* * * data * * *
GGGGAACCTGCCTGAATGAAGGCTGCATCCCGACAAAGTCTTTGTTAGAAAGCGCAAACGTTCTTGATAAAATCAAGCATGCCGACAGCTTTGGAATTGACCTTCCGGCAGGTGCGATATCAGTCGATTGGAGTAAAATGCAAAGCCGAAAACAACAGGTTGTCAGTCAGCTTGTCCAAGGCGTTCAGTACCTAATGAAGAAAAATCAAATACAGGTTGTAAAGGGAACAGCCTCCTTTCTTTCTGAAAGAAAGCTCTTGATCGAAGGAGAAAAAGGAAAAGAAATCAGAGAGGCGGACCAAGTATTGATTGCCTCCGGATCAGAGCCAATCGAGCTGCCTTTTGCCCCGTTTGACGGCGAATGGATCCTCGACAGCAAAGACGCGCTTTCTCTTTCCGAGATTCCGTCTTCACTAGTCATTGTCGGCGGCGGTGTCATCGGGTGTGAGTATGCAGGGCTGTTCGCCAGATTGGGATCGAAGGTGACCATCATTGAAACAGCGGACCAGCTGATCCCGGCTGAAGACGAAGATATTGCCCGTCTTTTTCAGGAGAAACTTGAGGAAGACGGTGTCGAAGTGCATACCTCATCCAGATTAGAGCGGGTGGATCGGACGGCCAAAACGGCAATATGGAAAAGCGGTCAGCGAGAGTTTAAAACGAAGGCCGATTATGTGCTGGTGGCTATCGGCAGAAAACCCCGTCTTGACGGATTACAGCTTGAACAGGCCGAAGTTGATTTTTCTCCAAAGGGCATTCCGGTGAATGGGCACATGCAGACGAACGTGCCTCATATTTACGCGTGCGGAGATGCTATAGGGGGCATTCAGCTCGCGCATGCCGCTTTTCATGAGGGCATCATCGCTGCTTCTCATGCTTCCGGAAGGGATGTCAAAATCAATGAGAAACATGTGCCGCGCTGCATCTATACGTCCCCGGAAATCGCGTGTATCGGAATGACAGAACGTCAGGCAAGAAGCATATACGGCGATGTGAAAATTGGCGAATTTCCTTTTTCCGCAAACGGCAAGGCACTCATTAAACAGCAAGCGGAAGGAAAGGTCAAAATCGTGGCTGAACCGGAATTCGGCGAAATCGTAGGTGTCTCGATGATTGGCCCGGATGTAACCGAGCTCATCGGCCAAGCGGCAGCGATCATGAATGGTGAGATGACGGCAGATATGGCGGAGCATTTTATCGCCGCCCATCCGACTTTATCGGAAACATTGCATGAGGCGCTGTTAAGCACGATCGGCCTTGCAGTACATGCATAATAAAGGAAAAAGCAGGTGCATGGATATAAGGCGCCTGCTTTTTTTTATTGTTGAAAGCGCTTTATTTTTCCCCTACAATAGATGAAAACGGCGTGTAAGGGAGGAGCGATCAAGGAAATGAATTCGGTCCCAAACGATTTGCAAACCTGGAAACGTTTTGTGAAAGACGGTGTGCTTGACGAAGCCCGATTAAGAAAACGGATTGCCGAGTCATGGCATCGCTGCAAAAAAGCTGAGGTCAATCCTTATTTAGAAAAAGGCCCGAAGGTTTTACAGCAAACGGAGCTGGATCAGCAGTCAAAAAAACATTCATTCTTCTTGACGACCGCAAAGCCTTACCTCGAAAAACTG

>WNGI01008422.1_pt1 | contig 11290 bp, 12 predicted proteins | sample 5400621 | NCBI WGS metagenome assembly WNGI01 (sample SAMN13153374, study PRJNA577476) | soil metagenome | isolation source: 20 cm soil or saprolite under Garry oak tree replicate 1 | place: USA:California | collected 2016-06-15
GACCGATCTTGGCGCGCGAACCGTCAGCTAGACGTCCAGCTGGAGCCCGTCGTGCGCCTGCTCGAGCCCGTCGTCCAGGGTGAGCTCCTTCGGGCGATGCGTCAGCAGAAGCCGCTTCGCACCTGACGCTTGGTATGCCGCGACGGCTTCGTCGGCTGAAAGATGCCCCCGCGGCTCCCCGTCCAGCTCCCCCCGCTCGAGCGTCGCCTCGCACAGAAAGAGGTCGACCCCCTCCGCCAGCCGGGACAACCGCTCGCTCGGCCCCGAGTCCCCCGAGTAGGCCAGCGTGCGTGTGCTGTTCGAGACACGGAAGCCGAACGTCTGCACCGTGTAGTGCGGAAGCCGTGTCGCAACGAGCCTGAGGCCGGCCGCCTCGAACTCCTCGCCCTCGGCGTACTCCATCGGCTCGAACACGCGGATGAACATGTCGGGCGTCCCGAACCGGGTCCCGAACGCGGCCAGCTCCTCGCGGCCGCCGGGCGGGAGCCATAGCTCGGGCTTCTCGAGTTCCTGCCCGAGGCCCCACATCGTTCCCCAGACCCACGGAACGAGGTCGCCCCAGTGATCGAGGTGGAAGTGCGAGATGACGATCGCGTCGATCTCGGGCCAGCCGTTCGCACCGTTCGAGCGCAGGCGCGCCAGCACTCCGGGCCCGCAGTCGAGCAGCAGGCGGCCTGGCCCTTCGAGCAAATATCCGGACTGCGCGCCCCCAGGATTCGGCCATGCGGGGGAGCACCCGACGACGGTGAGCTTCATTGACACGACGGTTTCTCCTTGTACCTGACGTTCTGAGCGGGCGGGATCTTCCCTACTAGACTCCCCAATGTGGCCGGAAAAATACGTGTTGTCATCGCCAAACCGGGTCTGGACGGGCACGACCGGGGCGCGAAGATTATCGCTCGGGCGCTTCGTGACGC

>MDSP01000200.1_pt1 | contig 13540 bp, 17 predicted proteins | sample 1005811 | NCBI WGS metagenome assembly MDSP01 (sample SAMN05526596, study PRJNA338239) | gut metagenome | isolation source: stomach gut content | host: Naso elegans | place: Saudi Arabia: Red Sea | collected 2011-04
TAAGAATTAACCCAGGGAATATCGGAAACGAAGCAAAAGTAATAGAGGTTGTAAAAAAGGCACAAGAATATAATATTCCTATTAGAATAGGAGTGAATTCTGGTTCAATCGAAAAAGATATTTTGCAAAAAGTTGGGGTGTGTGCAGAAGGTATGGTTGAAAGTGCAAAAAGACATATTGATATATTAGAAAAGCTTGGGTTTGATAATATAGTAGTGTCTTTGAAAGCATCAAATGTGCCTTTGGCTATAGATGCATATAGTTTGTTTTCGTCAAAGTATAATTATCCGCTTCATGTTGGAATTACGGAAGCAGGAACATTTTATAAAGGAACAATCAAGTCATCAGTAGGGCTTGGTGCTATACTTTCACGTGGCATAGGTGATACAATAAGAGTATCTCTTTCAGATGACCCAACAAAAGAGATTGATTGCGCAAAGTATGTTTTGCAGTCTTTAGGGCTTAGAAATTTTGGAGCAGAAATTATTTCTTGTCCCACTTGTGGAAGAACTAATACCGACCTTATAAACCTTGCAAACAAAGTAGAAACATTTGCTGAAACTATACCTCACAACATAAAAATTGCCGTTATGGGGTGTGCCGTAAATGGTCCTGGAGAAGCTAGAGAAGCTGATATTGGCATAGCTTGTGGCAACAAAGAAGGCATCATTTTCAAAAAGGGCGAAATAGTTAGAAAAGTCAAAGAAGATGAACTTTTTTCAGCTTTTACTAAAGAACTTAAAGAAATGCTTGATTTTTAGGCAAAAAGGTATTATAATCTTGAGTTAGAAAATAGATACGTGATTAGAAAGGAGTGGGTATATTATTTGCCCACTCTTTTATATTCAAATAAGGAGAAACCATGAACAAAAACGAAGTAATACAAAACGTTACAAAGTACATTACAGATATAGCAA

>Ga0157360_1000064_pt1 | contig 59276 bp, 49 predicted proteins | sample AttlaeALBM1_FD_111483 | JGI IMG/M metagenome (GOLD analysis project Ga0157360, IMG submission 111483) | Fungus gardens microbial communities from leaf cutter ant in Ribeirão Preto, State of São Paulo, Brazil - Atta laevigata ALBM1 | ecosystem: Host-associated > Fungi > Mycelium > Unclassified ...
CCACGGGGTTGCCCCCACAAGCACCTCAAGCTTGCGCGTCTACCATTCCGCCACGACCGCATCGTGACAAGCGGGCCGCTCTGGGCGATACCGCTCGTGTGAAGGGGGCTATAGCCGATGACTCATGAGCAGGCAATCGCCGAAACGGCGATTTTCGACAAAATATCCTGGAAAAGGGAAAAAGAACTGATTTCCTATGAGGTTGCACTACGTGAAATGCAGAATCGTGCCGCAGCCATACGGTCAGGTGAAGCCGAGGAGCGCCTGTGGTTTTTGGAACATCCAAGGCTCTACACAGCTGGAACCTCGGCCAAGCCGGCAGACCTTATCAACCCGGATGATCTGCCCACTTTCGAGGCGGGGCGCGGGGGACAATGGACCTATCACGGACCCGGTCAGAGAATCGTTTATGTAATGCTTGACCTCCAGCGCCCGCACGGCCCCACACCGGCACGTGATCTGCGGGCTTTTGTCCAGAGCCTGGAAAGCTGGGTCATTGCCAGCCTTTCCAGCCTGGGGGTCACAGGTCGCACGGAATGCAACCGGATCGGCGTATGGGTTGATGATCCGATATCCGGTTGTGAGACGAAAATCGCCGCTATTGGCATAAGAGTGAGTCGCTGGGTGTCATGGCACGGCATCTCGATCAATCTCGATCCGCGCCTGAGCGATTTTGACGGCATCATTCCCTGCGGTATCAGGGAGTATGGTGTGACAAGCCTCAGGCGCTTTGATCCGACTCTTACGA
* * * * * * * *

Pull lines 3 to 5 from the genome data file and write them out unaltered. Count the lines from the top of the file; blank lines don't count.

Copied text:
GACCGATCTTGGCGCGCGAACCGTCAGCTAGACGTCCAGCTGGAGCCCGTCGTGCGCCTGCTCGAGCCCGTCGTCCAGGGTGAGCTCCTTCGGGCGATGCGTCAGCAGAAGCCGCTTCGCACCTGACGCTTGGTATGCCGCGACGGCTTCGTCGGCTGAAAGATGCCCCCGCGGCTCCCCGTCCAGCTCCCCCCGCTCGAGCGTCGCCTCGCACAGAAAGAGGTCGACCCCCTCCGCCAGCCGGGACAACCGCTCGCTCGGCCCCGAGTCCCCCGAGTAGGCCAGCGTGCGTGTGCTGTTCGAGACACGGAAGCCGAACGTCTGCACCGTGTAGTGCGGAAGCCGTGTCGCAACGAGCCTGAGGCCGGCCGCCTCGAACTCCTCGCCCTCGGCGTACTCCATCGGCTCGAACACGCGGATGAACATGTCGGGCGTCCCGAACCGGGTCCCGAACGCGGCCAGCTCCTCGCGGCCGCCGGGCGGGAGCCATAGCTCGGGCTTCTCGAGTTCCTGCCCGAGGCCCCACATCGTTCCCCAGACCCACGGAACGAGGTCGCCCCAGTGATCGAGGTGGAAGTGCGAGATGACGATCGCGTCGATCTCGGGCCAGCCGTTCGCACCGTTCGAGCGCAGGCGCGCCAGCACTCCGGGCCCGCAGTCGAGCAGCAGGCGGCCTGGCCCTTCGAGCAAATATCCGGACTGCGCGCCCCCAGGATTCGGCCATGCGGGGGAGCACCCGACGACGGTGAGCTTCATTGACACGACGGTTTCTCCTTGTACCTGACGTTCTGAGCGGGCGGGATCTTCCCTACTAGACTCCCCAATGTGGCCGGAAAAATACGTGTTGTCATCGCCAAACCGGGTCTGGACGGGCACGACCGGGGCGCGAAGATTATCGCTCGGGCGCTTCGTGACGC

>MDSP01000200.1_pt1 | contig 13540 bp, 17 predicted proteins | sample 1005811 | NCBI WGS metagenome assembly MDSP01 (sample SAMN05526596, study PRJNA338239) | gut metagenome | isolation source: stomach gut content | host: Naso elegans | place: Saudi Arabia: Red Sea | collected 2011-04
TAAGAATTAACCCAGGGAATATCGGAAACGAAGCAAAAGTAATAGAGGTTGTAAAAAAGGCACAAGAATATAATATTCCTATTAGAATAGGAGTGAATTCTGGTTCAATCGAAAAAGATATTTTGCAAAAAGTTGGGGTGTGTGCAGAAGGTATGGTTGAAAGTGCAAAAAGACATATTGATATATTAGAAAAGCTTGGGTTTGATAATATAGTAGTGTCTTTGAAAGCATCAAATGTGCCTTTGGCTATAGATGCATATAGTTTGTTTTCGTCAAAGTATAATTATCCGCTTCATGTTGGAATTACGGAAGCAGGAACATTTTATAAAGGAACAATCAAGTCATCAGTAGGGCTTGGTGCTATACTTTCACGTGGCATAGGTGATACAATAAGAGTATCTCTTTCAGATGACCCAACAAAAGAGATTGATTGCGCAAAGTATGTTTTGCAGTCTTTAGGGCTTAGAAATTTTGGAGCAGAAATTATTTCTTGTCCCACTTGTGGAAGAACTAATACCGACCTTATAAACCTTGCAAACAAAGTAGAAACATTTGCTGAAACTATACCTCACAACATAAAAATTGCCGTTATGGGGTGTGCCGTAAATGGTCCTGGAGAAGCTAGAGAAGCTGATATTGGCATAGCTTGTGGCAACAAAGAAGGCATCATTTTCAAAAAGGGCGAAATAGTTAGAAAAGTCAAAGAAGATGAACTTTTTTCAGCTTTTACTAAAGAACTTAAAGAAATGCTTGATTTTTAGGCAAAAAGGTATTATAATCTTGAGTTAGAAAATAGATACGTGATTAGAAAGGAGTGGGTATATTATTTGCCCACTCTTTTATATTCAAATAAGGAGAAACCATGAACAAAAACGAAGTAATACAAAACGTTACAAAGTACATTACAGATATAGCAA